To carry out his study, Ralf Kiene conducted online experimental research among decision- makers in marketing who already had experience allocating communication budgets. In total, 301 people took part in the test. Their average experience was around 13 years. On average, respondents had approximately seven years’ experience in allocating communication budgets. The data was put through the chi-square test. Apart from confirming statistical significance, the hypothesis was checked using empirical measurements relating to the strength of effects, so as to evaluate the practical significance of observed differences.

The key finding of the study: decision-making when allocating budgets is significantly influenced by the information used to support the decision as well as explicit attitudinal factors. Implicit attitudinal factors had no significant influence on decision-making. The relationship between information supporting a decision, explicit attitudinal factors and decision-making is also influenced by the behavior of deciders and their experience with the subject:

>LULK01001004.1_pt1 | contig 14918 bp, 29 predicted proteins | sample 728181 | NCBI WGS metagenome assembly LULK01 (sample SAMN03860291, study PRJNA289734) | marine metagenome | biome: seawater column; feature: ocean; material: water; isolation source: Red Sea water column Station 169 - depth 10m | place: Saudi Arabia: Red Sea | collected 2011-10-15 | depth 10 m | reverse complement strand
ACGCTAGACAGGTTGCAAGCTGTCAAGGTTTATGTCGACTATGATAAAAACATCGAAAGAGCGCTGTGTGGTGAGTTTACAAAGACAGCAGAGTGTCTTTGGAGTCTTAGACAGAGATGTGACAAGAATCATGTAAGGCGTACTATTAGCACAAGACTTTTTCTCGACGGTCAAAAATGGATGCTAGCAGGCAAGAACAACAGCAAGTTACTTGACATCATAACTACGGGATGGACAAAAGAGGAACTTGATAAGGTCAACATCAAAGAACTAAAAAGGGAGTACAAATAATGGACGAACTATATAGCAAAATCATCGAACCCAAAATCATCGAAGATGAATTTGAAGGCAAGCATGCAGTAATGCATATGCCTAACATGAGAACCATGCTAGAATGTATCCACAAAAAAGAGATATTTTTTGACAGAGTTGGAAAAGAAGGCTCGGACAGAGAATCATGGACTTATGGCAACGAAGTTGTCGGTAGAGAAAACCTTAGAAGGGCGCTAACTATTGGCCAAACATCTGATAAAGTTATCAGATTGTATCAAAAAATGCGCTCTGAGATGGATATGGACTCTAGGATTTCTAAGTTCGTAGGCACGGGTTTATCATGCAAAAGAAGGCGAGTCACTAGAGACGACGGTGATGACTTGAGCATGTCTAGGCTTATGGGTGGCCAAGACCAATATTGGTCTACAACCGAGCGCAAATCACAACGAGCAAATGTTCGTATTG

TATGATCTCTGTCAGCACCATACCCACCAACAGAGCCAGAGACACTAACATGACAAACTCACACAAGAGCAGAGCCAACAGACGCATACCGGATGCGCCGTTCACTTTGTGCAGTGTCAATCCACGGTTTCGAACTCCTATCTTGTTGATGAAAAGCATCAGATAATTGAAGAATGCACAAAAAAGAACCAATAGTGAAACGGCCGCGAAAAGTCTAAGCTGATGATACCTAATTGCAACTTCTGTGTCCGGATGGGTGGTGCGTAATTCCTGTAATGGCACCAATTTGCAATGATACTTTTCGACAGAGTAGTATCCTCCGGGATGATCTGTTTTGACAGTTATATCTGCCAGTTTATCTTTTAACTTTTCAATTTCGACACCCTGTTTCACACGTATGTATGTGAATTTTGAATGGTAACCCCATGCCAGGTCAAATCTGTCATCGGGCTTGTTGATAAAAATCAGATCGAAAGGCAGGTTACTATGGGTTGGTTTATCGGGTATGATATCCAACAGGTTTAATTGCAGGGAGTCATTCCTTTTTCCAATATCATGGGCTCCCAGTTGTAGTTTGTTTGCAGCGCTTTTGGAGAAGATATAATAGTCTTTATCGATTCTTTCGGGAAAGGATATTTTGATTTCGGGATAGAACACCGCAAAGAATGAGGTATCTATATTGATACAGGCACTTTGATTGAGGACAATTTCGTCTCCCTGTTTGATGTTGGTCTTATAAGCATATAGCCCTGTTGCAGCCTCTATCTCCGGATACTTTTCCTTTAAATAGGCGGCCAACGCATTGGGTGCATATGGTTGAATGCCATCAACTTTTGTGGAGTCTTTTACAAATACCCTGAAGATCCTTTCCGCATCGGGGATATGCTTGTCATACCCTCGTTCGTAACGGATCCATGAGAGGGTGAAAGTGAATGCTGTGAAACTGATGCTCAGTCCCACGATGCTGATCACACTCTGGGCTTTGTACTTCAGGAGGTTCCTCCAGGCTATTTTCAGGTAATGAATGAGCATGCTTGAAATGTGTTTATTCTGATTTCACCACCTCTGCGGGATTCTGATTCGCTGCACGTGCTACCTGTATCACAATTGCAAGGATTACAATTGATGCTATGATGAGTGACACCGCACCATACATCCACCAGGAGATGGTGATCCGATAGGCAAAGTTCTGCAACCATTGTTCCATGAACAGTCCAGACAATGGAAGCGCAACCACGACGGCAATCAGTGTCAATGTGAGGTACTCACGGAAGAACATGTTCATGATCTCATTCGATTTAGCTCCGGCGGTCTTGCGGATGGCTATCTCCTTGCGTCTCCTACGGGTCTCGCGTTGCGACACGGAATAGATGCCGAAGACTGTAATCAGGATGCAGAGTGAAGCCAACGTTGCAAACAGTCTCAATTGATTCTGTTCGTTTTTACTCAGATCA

• The decisions of more deliberate deciders, who base their decisions more on methodical analysis, stem less from their explicit attitude and more from information used to support decisions. The decisions of more intuitive deciders, who tend to listen more to their feelings, stem less from the information used to support decisions and more from their explicit attitudes.
  • Decision-makers with strong experience in the area make decisions based on their explicit attitude, and less based on information. Deciders with less experience in the area draw more on information and less on explicit attitudinal factors.